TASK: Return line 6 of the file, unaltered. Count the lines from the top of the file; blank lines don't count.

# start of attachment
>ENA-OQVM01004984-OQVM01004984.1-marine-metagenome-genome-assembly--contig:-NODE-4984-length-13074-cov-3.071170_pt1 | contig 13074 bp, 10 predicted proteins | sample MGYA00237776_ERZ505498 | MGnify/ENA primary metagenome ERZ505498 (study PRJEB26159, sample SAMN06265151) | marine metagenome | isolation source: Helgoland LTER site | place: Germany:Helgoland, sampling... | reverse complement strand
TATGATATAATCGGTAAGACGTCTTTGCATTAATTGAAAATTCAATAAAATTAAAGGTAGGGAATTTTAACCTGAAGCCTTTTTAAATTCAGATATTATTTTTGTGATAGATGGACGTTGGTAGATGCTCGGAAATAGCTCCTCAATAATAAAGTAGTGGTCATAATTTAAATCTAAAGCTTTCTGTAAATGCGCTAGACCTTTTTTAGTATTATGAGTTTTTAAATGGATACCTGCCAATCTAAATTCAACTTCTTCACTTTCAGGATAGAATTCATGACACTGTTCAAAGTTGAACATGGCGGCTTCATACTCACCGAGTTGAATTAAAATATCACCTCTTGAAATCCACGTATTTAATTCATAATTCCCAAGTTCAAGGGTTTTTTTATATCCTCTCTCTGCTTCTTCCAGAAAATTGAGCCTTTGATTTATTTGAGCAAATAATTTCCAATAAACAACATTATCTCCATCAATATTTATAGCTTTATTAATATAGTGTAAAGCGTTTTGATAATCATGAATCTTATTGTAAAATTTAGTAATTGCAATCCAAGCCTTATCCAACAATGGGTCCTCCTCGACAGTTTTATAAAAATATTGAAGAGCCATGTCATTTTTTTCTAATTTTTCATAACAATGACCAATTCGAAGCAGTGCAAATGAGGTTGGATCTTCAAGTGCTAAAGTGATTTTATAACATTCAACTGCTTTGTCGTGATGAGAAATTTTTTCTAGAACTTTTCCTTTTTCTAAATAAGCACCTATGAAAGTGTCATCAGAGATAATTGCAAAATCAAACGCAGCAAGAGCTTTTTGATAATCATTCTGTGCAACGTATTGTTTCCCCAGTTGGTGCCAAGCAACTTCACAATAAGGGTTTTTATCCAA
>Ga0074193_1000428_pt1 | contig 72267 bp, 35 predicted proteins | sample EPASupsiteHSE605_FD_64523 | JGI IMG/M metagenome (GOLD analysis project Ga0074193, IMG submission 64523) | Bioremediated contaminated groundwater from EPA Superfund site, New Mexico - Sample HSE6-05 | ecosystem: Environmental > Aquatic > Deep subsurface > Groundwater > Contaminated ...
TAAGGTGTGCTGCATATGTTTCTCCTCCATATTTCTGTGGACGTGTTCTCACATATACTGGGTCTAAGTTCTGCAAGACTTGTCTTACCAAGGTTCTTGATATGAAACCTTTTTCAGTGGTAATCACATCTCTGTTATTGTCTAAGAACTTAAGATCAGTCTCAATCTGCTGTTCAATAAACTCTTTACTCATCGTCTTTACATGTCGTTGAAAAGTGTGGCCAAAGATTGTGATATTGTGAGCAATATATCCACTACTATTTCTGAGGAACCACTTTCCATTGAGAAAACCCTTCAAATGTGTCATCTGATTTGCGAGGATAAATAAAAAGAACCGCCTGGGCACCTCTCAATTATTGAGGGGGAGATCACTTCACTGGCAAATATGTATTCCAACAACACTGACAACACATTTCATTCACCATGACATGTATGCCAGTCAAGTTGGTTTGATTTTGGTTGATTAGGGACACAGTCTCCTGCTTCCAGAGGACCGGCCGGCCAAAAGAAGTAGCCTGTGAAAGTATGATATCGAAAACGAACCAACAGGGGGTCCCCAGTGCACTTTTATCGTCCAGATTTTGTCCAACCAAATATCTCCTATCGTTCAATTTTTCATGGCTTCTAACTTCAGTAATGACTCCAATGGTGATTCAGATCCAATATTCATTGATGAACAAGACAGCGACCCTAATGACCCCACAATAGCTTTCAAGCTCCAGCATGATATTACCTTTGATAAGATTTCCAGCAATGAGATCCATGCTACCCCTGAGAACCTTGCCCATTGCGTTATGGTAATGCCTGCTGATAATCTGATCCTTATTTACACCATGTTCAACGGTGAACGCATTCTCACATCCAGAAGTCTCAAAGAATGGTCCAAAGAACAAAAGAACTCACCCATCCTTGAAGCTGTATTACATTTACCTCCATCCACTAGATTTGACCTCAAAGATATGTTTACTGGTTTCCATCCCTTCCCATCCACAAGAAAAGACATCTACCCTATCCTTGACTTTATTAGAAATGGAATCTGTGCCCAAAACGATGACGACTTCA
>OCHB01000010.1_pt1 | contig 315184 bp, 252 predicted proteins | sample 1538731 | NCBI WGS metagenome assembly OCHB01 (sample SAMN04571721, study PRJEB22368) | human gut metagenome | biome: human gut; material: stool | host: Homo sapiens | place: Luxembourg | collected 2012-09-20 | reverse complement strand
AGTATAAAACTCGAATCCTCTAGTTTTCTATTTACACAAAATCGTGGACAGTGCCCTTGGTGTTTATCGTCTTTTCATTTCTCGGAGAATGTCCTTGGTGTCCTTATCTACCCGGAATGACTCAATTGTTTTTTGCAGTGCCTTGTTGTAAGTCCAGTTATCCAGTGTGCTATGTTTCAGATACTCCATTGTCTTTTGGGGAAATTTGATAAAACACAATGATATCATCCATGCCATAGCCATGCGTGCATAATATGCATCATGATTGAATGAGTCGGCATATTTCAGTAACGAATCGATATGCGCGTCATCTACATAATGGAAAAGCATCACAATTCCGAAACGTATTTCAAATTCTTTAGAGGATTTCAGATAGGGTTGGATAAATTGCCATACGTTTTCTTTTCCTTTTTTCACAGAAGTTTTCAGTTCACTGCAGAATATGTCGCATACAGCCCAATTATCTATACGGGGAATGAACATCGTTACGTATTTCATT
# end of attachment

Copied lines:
AGTATAAAACTCGAATCCTCTAGTTTTCTATTTACACAAAATCGTGGACAGTGCCCTTGGTGTTTATCGTCTTTTCATTTCTCGGAGAATGTCCTTGGTGTCCTTATCTACCCGGAATGACTCAATTGTTTTTTGCAGTGCCTTGTTGTAAGTCCAGTTATCCAGTGTGCTATGTTTCAGATACTCCATTGTCTTTTGGGGAAATTTGATAAAACACAATGATATCATCCATGCCATAGCCATGCGTGCATAATATGCATCATGATTGAATGAGTCGGCATATTTCAGTAACGAATCGATATGCGCGTCATCTACATAATGGAAAAGCATCACAATTCCGAAACGTATTTCAAATTCTTTAGAGGATTTCAGATAGGGTTGGATAAATTGCCATACGTTTTCTTTTCCTTTTTTCACAGAAGTTTTCAGTTCACTGCAGAATATGTCGCATACAGCCCAATTATCTATACGGGGAATGAACATCGTTACGTATTTCATT